High-latitude sailingespecially in parts of the Southern Ocean south of Australiarequires special attention to compass input. The shape and angle of the Earth’s magnetic field makes non-stabilized compasses slow to react as the compass card revolves very slowly. The delay in compass correction can then lead to slow response time by the autopilot. Robertson and Furuno have been leaders in the field of gyro-stabilized compasses for some time. Many of both manufacturers’ earlier units were targeted to large commercial ships or fishing vessels. The sizes were large, and power consumption was high. The gyros took some time to start, so they were often left running while not in actual use. Robertson was one of the first to come out with a smaller version of its gyro-stabilized compass. With the introduction of KVH’s Azimuth Digital GyroCompass, an even more energy-efficient and smaller-sized unit was made available. The ADGC was successfully used aboard several of the Whitbread boats in the 1997-98 event. The Azimuth GyroTrac is KVH’s latest bid to further reduce cost while improvingamong other thingsthe performance of the autopilot.
The type of compass used isn’t the only way to improve the compass data going into the autopilot. If the autopilot is set up to accept compass data from an NMEA data sentence, the compass input may be available to the autopilot only about once every four seconds. These “snapshots” of the compass may or may not be the actual heading. The data could be dampened or averaged over time, but that would further reduce the accuracy and speed of response. Having a dedicated compass provide real-time input can allow the autopilot to get its heading information up to eight times per second.Power use depends on conditions
All of this increased accuracy may seem to also imply an increase in the amount of electricity consumed, but that’s not necessarily the case. Aboard some vessels such as offshore fishing boats, power consumption may pose a minor consideration. Aboard long-distance sailing boats, however, it may play a major role in how or if equipment can be used. Robertson and B&G both have a variety of settings from which to choose that allow the skipper to determine the rate of response for the pilot and its corresponding power consumption. Sailing a boat in light to moderate conditions to weather may require a “normal,” setting, or an economy setting may be possible. More averaging is done by the software. Response parameters are widened, and less rudder is applied. High-speed sailing with heavy downwind conditions and a quartering sea may require the response of the pilot to be quicker. The rudder is applied sooner and/or more often to avoid broaching.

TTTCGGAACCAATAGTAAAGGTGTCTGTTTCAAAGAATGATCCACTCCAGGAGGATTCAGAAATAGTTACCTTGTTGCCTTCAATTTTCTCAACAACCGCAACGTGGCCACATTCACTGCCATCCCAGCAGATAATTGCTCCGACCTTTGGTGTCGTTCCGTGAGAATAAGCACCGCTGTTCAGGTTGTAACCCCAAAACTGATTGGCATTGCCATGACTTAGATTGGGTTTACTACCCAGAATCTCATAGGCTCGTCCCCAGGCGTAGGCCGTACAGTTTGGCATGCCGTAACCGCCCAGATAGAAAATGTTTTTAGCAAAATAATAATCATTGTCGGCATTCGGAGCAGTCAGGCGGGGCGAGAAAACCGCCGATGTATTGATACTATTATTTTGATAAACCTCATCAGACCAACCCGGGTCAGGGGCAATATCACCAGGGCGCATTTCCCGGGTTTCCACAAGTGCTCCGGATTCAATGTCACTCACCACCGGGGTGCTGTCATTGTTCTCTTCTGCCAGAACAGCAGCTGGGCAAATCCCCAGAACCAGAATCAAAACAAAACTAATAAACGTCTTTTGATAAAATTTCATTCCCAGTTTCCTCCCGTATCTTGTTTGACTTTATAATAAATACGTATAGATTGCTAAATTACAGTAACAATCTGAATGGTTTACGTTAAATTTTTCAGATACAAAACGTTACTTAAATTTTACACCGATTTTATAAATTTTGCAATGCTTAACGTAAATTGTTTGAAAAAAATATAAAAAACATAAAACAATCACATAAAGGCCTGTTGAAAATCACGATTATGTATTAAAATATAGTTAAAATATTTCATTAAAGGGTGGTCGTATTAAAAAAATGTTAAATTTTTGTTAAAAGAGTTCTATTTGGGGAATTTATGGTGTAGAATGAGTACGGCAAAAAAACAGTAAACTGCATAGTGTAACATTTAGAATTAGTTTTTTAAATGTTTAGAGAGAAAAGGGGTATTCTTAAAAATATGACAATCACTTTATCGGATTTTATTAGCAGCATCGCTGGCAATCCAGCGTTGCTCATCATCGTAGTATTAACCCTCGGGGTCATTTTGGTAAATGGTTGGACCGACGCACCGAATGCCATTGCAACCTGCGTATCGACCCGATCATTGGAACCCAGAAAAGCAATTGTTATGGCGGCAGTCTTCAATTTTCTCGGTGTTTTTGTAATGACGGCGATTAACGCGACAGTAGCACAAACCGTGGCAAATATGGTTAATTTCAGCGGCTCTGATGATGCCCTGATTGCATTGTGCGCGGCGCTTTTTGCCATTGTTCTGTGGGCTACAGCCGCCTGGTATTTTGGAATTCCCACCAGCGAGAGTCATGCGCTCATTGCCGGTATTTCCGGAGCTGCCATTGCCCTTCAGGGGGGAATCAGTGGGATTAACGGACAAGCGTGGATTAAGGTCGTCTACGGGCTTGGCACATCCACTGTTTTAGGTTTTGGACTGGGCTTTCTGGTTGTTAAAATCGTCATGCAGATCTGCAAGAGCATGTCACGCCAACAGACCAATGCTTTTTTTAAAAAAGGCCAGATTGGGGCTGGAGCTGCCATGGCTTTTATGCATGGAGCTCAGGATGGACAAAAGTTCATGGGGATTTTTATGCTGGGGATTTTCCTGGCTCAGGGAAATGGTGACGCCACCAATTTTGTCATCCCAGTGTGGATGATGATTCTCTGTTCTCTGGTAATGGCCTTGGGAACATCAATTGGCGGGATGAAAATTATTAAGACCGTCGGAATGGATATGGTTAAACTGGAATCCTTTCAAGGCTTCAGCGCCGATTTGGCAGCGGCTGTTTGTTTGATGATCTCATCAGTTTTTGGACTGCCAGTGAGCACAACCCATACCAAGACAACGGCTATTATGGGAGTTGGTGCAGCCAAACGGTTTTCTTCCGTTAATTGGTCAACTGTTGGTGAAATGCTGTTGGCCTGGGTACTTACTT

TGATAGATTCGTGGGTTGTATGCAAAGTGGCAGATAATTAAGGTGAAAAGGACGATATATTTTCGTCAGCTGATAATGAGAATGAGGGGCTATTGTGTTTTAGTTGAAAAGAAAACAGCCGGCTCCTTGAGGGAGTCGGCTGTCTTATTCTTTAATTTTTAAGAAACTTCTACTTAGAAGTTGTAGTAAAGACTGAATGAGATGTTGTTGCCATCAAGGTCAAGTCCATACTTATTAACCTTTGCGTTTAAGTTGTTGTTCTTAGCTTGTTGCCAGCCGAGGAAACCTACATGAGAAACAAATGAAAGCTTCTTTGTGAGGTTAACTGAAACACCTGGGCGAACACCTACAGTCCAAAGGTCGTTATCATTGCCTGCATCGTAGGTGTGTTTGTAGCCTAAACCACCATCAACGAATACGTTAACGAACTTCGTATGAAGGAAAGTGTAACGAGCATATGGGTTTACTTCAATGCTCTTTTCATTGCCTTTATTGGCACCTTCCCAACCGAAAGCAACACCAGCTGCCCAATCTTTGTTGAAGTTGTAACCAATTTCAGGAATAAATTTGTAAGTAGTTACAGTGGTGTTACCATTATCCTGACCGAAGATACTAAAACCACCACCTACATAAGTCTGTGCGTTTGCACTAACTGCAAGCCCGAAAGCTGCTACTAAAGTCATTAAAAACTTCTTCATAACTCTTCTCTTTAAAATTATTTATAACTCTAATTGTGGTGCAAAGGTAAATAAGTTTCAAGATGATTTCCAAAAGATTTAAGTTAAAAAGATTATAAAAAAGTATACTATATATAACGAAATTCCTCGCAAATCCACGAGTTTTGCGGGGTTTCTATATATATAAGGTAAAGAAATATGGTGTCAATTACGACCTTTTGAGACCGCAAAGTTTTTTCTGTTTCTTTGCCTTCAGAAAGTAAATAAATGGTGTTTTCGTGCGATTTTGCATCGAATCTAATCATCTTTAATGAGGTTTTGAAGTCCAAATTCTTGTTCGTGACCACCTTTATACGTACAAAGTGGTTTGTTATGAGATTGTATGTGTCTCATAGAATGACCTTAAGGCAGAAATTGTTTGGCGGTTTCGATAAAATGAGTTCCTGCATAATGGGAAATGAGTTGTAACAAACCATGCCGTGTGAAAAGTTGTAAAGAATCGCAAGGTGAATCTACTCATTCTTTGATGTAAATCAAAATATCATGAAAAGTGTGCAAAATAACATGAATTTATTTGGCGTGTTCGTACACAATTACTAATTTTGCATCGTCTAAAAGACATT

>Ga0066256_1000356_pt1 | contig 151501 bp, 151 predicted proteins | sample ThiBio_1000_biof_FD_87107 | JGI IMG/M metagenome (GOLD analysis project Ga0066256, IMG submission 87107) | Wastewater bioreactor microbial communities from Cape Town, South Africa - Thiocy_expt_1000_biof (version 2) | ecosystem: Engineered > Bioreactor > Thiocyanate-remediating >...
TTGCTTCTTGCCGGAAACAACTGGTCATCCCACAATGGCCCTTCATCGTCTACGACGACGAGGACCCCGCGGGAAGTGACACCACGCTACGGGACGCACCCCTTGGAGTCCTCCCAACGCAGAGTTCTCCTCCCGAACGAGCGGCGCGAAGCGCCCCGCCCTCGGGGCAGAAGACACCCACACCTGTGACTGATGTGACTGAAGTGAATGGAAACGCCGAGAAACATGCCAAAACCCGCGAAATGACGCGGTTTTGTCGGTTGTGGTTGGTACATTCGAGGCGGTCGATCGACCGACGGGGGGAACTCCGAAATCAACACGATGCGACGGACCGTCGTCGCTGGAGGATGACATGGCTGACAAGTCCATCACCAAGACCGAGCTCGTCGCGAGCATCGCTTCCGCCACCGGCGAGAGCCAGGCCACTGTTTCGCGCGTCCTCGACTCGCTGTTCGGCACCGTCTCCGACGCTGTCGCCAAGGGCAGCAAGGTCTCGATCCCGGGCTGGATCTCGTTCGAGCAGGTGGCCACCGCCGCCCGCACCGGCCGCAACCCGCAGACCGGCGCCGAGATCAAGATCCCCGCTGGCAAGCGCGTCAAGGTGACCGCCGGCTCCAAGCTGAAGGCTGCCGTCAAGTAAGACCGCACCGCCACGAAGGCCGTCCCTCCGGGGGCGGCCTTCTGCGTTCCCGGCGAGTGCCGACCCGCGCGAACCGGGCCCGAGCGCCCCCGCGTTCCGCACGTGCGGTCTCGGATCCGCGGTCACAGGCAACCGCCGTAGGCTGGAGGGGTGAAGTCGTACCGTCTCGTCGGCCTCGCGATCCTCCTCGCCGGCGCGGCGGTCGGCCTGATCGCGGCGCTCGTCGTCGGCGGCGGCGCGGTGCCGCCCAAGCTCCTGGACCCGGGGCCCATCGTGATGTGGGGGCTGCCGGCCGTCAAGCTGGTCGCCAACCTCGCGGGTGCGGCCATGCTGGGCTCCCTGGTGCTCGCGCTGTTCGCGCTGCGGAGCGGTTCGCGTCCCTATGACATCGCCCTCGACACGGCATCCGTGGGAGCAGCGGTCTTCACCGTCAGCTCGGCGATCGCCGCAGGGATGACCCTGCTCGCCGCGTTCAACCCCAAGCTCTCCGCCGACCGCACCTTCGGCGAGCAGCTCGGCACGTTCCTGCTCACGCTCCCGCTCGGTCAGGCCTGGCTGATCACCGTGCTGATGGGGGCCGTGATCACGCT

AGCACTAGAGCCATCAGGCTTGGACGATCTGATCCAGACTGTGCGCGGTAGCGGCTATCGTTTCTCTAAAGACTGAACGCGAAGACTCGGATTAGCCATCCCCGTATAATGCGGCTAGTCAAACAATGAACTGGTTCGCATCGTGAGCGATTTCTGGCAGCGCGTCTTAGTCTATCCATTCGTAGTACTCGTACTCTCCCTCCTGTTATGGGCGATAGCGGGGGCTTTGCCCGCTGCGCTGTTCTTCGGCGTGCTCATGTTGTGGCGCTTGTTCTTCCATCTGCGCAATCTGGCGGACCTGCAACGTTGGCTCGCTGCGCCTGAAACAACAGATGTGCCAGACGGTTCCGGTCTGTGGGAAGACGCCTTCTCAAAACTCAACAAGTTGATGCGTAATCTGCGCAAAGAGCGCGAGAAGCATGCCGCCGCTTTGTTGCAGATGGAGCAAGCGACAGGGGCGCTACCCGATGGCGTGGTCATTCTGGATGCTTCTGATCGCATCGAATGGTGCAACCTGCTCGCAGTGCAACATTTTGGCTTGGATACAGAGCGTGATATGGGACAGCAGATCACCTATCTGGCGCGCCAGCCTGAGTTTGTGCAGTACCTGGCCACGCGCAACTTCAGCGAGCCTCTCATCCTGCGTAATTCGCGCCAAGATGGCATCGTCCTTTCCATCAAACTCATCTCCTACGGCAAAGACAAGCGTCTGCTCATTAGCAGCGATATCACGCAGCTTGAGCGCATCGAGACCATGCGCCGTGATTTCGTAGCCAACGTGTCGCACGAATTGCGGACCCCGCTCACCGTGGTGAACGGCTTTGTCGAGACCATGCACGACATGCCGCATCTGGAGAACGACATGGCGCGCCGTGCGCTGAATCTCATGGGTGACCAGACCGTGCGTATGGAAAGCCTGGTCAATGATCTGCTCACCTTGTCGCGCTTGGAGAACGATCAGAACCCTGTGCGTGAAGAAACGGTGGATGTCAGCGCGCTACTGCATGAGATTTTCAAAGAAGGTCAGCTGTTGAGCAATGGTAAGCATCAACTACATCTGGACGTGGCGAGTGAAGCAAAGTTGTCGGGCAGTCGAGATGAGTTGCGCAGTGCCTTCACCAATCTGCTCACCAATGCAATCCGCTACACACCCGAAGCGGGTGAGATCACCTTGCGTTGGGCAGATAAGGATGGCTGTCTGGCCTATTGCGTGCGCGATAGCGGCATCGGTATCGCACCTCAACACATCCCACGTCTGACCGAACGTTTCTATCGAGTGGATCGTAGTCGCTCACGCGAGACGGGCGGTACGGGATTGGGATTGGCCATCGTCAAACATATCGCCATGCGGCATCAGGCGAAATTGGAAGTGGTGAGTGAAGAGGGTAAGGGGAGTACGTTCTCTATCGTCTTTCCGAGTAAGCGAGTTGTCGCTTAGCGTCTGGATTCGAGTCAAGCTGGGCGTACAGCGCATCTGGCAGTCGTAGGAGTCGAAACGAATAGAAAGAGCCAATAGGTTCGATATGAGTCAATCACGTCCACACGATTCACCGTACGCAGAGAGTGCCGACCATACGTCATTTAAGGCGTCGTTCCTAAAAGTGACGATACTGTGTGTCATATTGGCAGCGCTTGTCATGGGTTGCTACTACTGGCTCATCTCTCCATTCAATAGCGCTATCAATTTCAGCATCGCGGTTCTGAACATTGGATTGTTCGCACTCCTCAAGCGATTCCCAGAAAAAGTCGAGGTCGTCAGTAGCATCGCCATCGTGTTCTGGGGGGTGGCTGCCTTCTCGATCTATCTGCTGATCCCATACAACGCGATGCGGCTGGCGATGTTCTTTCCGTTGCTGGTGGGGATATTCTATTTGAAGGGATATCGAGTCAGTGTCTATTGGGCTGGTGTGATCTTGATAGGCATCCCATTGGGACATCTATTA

Starting with accurate information input and setting the response time to the current conditions allows the autopilot to respond appropriately the first time. Rather than over-correcting and then bringing the boat back to the proper course, the “well informed” and properly adjusted pilot is more likely to get it right the first time, saving wasted energy in the process. Getting it right the first time applies to maneuvers as well as straight-line driving. When engaged in the Wind mode of B&G’s Hercules Pilot, the pilot computer calculates the True Wind Angle (TWA), thus enabling the pilot to indicate when it is possible to execute a pilot-controlled tack. When the “Tack” key is pressed, the boat will be steered on the same Target AWA but on the opposite tack. The pilot software steers the boat through the wind, calculates the new target AWA, and adds 5° to force the boat to bear away to ensure a fast pick up of speed. When the boat approaches the modified AWA, the pilot picks up the original target AWA. When the “Gybe” key is pressed the boat will be steered on to exactly the same target AWA, but on the opposite tack. The pilot software controls the steering so that the wind slowly passes astern of the boat, ensuring that the boom and sails are safely transferred to the opposite tack.
The last decade has given us a variety of reliable autopilot solutions for virtually any offshore vessel. They now take us from San Francisco to Boston or around the world without failure. That’s not to say they are flawless. They still can and do make mistakes. But as the engineers designing the equipment continue to work on a variety of inputs and settings, those mistakes continue to diminish and overall performance is optimized. Spare parts, of course, are often prudent to have in the ship’s stores, but no longer is a wine rack required to carry a huge selection of spare linear drives. There is, after all, a better use for that wine rack.